Artificial intelligence raises other ethical dilemmas when it comes to deciding human safety. In relation to self-driving cars, UNESCO asks the question of whether or not AI would have enough information to mitigate damage or injury in the face of an unpreventable accident/driving error.
Dilemmas are also raised over AI art, deep fakes, and voice mimicking. AI is able to create original images, videos, stories, and dialogue based on compiled information of already existing art, images, videos, and movies. Additionally, using images of people’s faces and audio recordings –– AI can even create “deep fakes” (computer generating someone’s face onto another person) and create audio that mimics other people’s voices. Because of this, questions are raised over AI promoting propaganda or misinformation, using deceased actor’s likenesses for movies, or creating artificial art. Some of this controversy has been cause for the 2023 SAG-AFTRA strike.
Lastly it’s worth noting that a major limitation to artificial intelligence is that –– even though it’s able to compute vast datasets of information, AI is still capable of making errors, and isn’t able to perfectly replicate human speech or behavior.
While some controversies swirl around artificial intelligence and its role in creating, discourse can get caught up in focusing on the ways AI might stunt innovation (as it creates based on already existing data), take the integrity out of art or communication, or reach a developmental point of superintelligence.
While these are all valid concerns worth addressing, it’s also worth noting ways artificial intelligence can be used as a tool to assist in any creative or developmental process.
Rather than doing the creative work itself, AI can be used as a tool to ease the process. In the way that emotional intelligence might complement logical thinking — humans can still innovate creatively and intuitively, while using AI as a tool for efficiency (I.E. the way an accountant might use a spreadsheet to calculate and organize numbers).
A few examples to explain this dynamic might be: a copywriter has a lot of projects to handle and uses AI to correct grammar and punctuation. Perhaps someone doing research needs to get a general sense of a topic and uses AI to generate a list of ideas worth looking into. Lastly, maybe a pastor is balancing multiple responsibilities within ministry and needs assistance in sermon preparation.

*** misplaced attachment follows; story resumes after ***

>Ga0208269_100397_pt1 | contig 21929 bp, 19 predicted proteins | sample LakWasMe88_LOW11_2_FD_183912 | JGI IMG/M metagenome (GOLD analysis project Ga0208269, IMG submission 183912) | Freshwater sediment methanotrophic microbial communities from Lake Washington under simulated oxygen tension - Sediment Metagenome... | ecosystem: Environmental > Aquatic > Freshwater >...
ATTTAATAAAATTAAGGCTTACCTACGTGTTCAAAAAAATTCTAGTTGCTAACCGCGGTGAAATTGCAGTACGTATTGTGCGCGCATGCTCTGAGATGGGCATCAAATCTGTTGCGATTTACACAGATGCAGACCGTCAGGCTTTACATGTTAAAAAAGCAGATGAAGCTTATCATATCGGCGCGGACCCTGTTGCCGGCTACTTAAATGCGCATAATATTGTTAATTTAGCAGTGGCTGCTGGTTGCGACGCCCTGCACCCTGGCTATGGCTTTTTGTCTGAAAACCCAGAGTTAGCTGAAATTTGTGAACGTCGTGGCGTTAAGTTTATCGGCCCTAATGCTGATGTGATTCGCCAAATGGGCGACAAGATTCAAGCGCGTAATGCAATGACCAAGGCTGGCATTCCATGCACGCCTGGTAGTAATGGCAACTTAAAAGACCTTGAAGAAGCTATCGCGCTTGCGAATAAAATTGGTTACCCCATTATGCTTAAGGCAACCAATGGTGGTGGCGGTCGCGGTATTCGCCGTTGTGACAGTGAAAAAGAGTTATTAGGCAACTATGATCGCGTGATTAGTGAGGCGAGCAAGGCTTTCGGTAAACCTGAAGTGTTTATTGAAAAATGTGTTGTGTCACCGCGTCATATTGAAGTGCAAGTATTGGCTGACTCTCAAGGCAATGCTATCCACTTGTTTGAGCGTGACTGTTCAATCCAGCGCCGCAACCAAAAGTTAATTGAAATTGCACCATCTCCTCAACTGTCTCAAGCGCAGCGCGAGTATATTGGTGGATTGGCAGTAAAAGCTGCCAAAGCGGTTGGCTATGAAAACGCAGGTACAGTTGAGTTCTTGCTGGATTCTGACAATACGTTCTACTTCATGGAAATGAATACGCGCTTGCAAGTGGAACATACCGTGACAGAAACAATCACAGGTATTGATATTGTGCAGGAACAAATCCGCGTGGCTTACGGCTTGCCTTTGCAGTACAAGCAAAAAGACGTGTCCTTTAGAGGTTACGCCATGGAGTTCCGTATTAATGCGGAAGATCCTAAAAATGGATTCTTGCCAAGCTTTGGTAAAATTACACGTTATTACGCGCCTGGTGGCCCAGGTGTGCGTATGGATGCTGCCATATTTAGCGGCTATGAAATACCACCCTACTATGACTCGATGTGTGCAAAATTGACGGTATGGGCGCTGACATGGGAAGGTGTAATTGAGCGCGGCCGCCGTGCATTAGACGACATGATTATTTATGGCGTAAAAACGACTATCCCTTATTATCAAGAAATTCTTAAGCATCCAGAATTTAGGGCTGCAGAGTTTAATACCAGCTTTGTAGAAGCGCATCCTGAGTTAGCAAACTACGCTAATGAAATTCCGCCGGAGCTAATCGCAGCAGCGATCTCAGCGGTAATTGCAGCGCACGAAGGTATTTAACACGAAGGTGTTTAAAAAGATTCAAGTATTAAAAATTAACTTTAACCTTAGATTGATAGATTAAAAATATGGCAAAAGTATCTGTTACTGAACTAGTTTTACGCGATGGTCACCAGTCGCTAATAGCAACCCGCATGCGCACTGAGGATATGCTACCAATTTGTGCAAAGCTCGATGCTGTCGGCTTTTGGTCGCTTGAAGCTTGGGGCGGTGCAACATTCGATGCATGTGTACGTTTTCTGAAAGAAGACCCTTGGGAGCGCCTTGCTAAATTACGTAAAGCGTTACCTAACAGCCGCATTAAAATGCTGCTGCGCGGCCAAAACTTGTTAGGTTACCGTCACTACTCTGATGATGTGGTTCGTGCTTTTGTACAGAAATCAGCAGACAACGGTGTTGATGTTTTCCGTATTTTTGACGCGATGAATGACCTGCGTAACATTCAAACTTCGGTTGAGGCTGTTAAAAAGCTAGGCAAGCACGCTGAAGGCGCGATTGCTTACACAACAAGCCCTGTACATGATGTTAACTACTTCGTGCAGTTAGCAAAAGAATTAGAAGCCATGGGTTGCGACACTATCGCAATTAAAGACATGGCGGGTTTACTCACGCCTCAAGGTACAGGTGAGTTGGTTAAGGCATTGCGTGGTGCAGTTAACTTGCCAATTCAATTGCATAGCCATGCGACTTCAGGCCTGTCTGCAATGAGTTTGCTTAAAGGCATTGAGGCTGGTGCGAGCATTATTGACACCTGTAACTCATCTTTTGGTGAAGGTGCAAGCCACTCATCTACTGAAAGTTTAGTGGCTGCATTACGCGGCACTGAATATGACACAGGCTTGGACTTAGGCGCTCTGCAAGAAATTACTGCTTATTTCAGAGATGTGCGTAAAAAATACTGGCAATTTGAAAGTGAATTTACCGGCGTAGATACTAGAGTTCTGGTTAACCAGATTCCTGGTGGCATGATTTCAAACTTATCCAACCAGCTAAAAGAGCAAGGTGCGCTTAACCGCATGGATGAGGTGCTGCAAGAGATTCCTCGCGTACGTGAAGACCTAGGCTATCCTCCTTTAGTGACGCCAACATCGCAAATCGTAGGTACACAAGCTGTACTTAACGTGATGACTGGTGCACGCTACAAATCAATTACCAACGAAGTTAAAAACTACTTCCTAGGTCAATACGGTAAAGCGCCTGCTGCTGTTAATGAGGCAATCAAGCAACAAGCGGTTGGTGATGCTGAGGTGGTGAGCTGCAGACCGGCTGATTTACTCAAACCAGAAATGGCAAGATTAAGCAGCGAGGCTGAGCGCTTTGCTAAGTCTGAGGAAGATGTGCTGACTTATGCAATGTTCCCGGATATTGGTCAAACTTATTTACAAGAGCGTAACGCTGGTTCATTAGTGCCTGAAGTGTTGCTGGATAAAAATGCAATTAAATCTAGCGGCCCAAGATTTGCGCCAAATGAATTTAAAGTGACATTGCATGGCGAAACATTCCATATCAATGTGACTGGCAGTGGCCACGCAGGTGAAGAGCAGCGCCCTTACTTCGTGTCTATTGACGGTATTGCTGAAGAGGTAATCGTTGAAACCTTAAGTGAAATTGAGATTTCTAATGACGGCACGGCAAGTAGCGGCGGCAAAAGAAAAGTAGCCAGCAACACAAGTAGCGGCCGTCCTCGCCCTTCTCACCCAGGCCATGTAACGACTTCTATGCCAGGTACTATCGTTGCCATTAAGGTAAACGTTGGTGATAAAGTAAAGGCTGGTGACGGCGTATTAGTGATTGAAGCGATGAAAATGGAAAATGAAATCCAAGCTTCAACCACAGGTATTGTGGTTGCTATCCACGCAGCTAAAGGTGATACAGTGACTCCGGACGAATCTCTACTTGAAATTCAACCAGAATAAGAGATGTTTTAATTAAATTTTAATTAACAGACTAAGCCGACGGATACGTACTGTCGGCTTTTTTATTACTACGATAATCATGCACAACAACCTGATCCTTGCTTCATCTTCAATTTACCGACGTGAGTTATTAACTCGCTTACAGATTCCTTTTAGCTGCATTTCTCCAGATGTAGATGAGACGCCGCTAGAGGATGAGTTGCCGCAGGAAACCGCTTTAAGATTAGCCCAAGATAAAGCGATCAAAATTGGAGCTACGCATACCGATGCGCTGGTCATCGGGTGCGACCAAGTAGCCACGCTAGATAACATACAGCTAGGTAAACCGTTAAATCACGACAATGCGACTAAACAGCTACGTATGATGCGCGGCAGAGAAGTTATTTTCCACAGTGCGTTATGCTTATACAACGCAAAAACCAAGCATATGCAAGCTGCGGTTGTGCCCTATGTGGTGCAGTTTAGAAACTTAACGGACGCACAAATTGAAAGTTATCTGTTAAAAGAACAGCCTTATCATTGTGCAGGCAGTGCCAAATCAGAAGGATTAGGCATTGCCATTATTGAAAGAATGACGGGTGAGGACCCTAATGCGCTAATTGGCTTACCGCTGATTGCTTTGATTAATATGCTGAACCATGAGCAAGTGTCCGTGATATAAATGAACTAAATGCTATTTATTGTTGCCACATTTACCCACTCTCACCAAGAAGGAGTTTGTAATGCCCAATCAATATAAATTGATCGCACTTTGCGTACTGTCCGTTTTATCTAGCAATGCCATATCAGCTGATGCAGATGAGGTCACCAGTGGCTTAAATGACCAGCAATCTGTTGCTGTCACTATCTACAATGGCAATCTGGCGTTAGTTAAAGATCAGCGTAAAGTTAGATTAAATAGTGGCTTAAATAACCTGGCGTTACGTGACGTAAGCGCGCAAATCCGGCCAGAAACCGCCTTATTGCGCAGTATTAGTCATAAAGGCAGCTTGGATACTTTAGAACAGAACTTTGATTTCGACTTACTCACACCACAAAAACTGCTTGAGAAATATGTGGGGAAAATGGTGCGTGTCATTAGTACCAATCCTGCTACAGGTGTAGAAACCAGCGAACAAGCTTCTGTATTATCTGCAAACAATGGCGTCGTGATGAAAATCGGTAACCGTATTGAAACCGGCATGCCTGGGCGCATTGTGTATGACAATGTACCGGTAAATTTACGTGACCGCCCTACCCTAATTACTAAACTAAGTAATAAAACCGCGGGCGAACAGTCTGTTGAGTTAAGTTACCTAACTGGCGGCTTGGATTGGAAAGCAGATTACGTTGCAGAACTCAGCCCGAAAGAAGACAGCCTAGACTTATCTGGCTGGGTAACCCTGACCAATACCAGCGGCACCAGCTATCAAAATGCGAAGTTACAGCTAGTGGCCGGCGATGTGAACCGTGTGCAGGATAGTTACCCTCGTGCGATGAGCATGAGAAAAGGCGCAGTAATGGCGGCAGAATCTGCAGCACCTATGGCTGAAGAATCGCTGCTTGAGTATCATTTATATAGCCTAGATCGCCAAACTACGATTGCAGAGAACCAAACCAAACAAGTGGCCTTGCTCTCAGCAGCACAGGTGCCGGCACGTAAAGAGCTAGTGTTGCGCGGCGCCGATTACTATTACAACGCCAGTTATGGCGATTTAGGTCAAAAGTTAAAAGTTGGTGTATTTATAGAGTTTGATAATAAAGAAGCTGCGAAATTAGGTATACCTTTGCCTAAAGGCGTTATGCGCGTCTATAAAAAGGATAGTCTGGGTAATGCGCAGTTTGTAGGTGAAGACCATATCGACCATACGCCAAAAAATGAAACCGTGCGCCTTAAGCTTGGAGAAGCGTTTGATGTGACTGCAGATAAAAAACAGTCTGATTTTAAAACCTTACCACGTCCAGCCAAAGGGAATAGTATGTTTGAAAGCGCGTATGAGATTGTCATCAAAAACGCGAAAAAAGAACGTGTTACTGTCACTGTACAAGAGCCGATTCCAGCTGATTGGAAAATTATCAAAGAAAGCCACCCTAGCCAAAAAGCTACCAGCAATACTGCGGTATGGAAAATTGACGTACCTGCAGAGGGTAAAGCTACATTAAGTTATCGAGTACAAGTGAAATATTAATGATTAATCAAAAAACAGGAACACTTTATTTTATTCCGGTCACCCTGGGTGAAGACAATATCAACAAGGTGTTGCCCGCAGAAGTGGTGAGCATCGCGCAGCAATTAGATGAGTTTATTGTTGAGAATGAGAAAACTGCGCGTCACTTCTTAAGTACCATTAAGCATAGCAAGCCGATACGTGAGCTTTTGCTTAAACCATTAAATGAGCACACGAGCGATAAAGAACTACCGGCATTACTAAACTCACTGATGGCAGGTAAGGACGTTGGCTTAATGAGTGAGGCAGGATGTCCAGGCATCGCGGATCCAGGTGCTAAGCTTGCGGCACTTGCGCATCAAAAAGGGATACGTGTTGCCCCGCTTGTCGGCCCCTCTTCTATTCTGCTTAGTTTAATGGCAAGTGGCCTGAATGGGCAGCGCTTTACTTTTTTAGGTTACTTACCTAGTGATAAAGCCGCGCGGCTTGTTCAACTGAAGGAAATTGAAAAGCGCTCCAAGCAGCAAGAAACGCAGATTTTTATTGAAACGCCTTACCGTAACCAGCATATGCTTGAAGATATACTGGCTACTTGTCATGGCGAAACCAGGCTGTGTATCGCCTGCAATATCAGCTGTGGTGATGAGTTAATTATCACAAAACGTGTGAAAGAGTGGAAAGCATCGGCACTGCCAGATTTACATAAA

At this point you might be asking yourself, “hold on, how can artificial intelligence help sermon writing?” Before you ball your fist at me, I want to make clear that I’m not suggesting that AI should write the message.
In the same way that artificial intelligence can serve as a tool to ease other profession’s development process or work flow, pastors can use AI to simplify the sermon writing process.
With the help of AI-led sermon preparation applications, pastors can generate sermon outlines, find relevant verses or stories in the Bible for a given topic, conduct research, develop character studies and even come up with modern day examples of biblical teachings.
Pastors are still called to have a personal relationship with Jesus, studying God’s Word, and preparing a God-inspired message, with sound doctrine, for the congregation. AI sermon preparation applications simply ease the process of organizing that sermon, providing faster research, and coming up with relevant examples and ideas to strengthen that message.
With an invention of technology as advanced as artificial intelligence, it’s worth considering the ethics of how it might be used. Although, AI also has a lot to offer — even for pastors. While AI shouldn’t take the job of writing the sermon itself, it can certainly provide convenience and efficiency in the writing process.